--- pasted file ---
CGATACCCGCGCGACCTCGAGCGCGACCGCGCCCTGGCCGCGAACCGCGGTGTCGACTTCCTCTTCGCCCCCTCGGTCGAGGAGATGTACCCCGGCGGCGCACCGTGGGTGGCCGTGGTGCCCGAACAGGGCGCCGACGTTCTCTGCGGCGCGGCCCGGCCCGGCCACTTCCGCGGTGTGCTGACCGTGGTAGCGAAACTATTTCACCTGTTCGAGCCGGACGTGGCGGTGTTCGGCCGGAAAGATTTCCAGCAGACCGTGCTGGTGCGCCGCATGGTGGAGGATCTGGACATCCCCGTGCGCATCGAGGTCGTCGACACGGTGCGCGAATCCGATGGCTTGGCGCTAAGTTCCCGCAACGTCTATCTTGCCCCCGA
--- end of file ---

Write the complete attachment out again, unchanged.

CGATACCCGCGCGACCTCGAGCGCGACCGCGCCCTGGCCGCGAACCGCGGTGTCGACTTCCTCTTCGCCCCCTCGGTCGAGGAGATGTACCCCGGCGGCGCACCGTGGGTGGCCGTGGTGCCCGAACAGGGCGCCGACGTTCTCTGCGGCGCGGCCCGGCCCGGCCACTTCCGCGGTGTGCTGACCGTGGTAGCGAAACTATTTCACCTGTTCGAGCCGGACGTGGCGGTGTTCGGCCGGAAAGATTTCCAGCAGACCGTGCTGGTGCGCCGCATGGTGGAGGATCTGGACATCCCCGTGCGCATCGAGGTCGTCGACACGGTGCGCGAATCCGATGGCTTGGCGCTAAGTTCCCGCAACGTCTATCTTGCCCCCGA